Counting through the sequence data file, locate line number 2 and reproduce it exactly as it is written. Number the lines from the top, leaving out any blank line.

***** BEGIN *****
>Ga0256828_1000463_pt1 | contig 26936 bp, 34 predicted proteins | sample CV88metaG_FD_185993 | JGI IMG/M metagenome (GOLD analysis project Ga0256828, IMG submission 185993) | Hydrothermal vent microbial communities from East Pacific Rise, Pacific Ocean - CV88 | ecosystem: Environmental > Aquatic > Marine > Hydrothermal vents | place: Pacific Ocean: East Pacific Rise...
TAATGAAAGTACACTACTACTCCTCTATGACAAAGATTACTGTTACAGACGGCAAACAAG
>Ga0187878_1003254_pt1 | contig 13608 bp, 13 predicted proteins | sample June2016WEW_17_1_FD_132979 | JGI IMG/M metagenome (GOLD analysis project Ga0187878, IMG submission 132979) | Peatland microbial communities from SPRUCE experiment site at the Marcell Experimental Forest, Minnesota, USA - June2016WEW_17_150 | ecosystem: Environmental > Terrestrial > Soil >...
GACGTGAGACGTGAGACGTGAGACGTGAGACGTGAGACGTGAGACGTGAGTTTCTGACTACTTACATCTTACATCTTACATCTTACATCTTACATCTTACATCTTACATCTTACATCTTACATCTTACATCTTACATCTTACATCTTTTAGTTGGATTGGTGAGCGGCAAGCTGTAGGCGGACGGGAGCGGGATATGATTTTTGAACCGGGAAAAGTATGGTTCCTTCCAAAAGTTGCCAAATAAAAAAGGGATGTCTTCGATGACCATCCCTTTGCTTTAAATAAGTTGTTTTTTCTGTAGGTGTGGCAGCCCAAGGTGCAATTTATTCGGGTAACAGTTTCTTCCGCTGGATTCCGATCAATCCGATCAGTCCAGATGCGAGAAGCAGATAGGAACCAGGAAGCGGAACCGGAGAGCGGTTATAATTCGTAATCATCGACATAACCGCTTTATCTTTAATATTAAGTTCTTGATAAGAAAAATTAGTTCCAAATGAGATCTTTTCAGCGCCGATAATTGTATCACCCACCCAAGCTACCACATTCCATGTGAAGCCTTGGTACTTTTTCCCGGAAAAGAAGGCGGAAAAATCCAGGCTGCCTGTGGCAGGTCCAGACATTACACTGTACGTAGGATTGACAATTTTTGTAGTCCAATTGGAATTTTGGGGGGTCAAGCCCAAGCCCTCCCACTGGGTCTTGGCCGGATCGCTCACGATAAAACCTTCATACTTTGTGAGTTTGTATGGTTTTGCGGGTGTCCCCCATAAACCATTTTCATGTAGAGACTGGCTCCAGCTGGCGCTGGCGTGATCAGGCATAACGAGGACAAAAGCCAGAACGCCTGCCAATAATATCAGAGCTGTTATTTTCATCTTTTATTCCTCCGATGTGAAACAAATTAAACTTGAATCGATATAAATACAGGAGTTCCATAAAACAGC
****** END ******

TAATGAAAGTACACTACTACTCCTCTATGACAAAGATTACTGTTACAGACGGCAAACAAG